To improve the system even more, Fitzsimonds and DeBruyckere worked on a proposal with Tech Check to purchase another server for the food service program.

The need for an additional server was proposed because the heavy use of the food service program and all the data it has to track was causing the system to spike and crash.

The state agreed to the proposal, wanting it done this fiscal year.

The money will be coming from the excess balance in the hot lunch fund, at a cost for the server and software of $4,986, according to East.

Finally, additional funding was built into the 2009-10 school budget for technology needs.

“We have nothing for new computers or anything, and as per our last meeting discussion as well as past history, usually the district has budgeted $20,000 to $25,000,” East said.

The board approved $20,000, with plans to revisit the amount at a future date based on possible budget cuts.

Principal reports on school activities

Elementary Principal Pam Lukens told the board she is working on a summer school schedule, the staff needed, and materials.

Summer school is scheduled for the last week of July and the first two weeks of August, hoping to miss some of the construction that will be going on in the school.

Fitzsimonds reported on the summer youth program that has 10 students employed through Central Minnesota Jobs in Training Service.

They have been getting work experience with custodians, doing community work, and career training through various projects. The grant, which is about $17,000, is from federal stimulus funds.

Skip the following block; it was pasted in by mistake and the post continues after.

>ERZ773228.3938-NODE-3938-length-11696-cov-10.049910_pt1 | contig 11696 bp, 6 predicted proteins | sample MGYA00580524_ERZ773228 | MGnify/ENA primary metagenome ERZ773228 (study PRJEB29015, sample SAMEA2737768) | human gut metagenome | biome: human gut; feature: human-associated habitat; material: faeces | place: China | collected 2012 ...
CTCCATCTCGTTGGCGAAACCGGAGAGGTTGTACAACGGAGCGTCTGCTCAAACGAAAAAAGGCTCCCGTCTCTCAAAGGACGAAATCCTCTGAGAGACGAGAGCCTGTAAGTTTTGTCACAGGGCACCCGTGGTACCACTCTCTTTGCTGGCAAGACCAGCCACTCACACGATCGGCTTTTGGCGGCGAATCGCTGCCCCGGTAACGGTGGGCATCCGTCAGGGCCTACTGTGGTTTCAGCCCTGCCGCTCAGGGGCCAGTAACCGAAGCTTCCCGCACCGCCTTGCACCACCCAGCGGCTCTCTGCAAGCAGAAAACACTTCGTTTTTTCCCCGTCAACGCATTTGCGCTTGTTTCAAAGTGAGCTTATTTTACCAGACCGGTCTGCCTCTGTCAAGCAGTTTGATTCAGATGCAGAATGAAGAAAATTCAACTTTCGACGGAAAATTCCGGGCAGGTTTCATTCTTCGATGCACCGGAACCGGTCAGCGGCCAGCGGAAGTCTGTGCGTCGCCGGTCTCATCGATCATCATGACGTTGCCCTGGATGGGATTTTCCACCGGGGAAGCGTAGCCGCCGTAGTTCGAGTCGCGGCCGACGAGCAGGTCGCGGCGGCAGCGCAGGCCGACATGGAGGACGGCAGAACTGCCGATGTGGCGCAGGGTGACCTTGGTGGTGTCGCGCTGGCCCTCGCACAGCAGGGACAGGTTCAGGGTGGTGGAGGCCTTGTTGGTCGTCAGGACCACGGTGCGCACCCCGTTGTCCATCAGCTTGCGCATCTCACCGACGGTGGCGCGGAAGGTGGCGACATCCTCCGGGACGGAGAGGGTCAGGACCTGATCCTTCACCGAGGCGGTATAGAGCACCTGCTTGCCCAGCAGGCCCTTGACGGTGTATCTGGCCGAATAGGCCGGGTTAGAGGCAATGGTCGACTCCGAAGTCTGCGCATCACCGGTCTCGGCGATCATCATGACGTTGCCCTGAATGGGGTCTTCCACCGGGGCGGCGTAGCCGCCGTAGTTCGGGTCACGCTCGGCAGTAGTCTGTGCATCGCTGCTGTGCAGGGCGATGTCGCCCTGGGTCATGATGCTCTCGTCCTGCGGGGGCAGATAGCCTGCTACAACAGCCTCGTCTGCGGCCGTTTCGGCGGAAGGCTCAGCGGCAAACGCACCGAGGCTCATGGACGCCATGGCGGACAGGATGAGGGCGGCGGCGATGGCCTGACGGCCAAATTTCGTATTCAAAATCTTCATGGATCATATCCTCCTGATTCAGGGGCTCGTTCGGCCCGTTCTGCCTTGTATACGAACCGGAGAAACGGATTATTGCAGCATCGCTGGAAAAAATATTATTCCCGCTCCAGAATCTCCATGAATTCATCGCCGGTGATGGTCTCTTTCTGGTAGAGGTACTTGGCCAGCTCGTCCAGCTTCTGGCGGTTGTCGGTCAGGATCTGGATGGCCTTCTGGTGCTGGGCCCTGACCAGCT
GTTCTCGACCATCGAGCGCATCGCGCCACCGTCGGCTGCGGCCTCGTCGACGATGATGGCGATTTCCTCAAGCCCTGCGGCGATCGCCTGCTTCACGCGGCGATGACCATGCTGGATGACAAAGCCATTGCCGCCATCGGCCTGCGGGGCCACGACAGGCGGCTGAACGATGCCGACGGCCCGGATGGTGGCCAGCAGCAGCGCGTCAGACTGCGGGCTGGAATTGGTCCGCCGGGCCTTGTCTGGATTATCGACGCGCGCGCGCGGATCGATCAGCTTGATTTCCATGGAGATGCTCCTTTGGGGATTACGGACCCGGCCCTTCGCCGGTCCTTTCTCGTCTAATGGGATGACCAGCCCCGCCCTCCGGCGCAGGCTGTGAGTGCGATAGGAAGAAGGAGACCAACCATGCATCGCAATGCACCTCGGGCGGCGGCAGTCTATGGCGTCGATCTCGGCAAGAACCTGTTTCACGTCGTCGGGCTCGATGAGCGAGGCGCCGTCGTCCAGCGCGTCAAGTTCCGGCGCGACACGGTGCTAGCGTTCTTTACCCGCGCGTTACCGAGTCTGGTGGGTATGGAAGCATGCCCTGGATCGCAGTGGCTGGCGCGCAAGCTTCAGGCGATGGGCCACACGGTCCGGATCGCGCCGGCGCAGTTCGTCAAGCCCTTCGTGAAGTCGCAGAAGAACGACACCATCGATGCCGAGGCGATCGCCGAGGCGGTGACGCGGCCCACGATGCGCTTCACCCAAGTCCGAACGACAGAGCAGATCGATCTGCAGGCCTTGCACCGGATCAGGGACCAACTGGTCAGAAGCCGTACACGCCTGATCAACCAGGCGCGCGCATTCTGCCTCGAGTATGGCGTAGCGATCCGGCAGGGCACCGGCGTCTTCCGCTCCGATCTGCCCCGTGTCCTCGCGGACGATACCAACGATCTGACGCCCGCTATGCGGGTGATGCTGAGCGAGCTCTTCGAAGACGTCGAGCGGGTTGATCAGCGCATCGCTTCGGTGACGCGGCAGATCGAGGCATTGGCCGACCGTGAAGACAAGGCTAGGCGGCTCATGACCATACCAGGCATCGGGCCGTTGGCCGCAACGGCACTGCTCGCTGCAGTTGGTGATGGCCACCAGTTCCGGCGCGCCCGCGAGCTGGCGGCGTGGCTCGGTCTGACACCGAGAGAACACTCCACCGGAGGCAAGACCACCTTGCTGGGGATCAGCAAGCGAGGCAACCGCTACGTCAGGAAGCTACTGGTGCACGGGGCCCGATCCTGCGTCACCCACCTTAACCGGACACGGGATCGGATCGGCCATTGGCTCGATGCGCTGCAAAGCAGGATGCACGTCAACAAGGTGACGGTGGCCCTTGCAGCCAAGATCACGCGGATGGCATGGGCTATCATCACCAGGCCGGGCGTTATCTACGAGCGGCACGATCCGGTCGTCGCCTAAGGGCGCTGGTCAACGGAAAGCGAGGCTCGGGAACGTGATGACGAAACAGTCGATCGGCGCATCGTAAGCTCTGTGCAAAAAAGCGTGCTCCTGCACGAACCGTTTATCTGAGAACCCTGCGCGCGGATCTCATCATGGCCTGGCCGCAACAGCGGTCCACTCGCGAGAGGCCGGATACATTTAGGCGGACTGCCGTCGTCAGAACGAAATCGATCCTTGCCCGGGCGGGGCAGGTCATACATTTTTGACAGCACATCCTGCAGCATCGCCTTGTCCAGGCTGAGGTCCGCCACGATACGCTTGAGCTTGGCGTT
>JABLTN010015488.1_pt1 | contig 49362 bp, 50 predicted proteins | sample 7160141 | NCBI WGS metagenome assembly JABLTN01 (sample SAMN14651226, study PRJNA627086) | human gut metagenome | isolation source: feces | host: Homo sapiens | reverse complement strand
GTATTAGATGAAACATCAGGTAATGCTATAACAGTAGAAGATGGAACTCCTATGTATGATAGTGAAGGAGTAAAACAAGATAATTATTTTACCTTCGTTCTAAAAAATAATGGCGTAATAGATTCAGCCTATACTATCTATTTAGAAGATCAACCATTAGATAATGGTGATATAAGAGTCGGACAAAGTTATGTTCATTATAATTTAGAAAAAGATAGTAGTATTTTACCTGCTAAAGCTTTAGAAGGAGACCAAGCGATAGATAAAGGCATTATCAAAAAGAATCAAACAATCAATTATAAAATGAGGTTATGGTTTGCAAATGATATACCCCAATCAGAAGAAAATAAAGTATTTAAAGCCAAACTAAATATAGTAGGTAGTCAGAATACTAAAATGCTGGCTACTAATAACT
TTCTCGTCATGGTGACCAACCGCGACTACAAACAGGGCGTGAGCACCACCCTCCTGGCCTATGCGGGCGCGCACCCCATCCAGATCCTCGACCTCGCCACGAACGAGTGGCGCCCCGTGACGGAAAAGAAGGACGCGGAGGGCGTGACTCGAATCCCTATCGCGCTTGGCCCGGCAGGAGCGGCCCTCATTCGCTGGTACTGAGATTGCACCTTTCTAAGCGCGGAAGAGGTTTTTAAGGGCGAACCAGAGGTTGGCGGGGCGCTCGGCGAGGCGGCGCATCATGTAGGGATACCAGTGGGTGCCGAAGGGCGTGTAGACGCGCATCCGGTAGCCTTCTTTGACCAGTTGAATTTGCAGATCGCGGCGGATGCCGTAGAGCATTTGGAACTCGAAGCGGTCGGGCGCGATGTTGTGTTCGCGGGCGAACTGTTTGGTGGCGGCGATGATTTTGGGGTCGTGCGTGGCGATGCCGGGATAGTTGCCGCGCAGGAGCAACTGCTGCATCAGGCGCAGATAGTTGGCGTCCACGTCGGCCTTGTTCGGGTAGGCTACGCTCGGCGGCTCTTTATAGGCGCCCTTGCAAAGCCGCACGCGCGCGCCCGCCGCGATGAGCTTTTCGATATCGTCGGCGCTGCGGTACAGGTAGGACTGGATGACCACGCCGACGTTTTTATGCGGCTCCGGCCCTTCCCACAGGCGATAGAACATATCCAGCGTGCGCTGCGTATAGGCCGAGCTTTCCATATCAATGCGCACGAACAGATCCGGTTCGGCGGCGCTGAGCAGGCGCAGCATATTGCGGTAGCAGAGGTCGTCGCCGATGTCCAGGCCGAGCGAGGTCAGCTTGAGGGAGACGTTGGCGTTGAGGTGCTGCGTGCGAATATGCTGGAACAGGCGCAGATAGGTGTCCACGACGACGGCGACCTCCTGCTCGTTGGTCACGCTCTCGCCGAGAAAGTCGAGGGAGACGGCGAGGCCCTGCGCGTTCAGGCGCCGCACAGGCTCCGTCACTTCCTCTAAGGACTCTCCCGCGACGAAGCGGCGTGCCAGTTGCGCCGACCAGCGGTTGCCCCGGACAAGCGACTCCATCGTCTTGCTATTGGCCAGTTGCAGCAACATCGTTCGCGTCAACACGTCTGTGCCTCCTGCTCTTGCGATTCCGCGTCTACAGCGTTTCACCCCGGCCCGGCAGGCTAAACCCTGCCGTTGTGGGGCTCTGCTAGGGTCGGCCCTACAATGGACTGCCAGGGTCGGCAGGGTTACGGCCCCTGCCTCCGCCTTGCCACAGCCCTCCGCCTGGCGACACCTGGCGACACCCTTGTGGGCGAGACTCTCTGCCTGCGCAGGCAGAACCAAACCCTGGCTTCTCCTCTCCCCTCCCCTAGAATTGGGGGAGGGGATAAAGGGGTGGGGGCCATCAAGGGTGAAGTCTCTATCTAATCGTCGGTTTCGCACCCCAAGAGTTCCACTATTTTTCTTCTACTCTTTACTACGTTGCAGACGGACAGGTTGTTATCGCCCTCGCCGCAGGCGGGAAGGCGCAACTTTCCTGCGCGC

Fitzsimonds will be selling some surplus items in the main entrance of the school beginning Thursday, June 18 from 7:30 to 10 a.m.

Items include a golf net, golf pad, Nordic track, chalkboard, bulletin board, three file cabinets, and a frying pan.

All items are priced to sell. If items are not sold by June 30, they will be disposed of.

Odds and ends

In other business, the board:

• approved a contract for sixth grade teacher Michelle Martig for the 2009-10 school year. Martig is to replace David Klitzke, who retired after teaching at Lester Prairie for 35 years.

• approved a half-time music contract for Terri Schuft-Helland. Fitzsimonds called Schuft-Helland “dynamic,” with both instrumental and vocal backgrounds. “She has a lot of great ideas and was working within a school of similar size. She comes highly recommended,” Fitzsimonds said.

• was informed by East that Holy Trinity has paid its bill for winter sports pairing and will soon be sent a bill for spring sports pairing.

• declared outdated items listed as surplus from Lukens and Fitzsimonds to be disposed of.

• accepted the list of donations received for the 2008-09 school year totaling $12,729.

• adopted the SW/WC Service Cooperative’s Total Special Education System (TSES) manual. The TSES manual is required by the state, with all of the board policies located in one binder.

• was informed by Lukens that special education services for severe autistic children and transition will be moved from Glencoe to Cosmos. Students who require these services will be bussed from Lester Prairie to Cosmos unless something closer can be found to provide the same services.

• renewed the city/school district contract for the 2009-10 school year for the city park at a 2 percent increase. The concession stand and facility together was $57 more than last year, a total of $2,857.

• approved the contract for McLeod County public nursing for Early Childhood Services (ECS) at a cost per child of $41, and per hour cost in the school at $36. Both costs are up $1 from last year.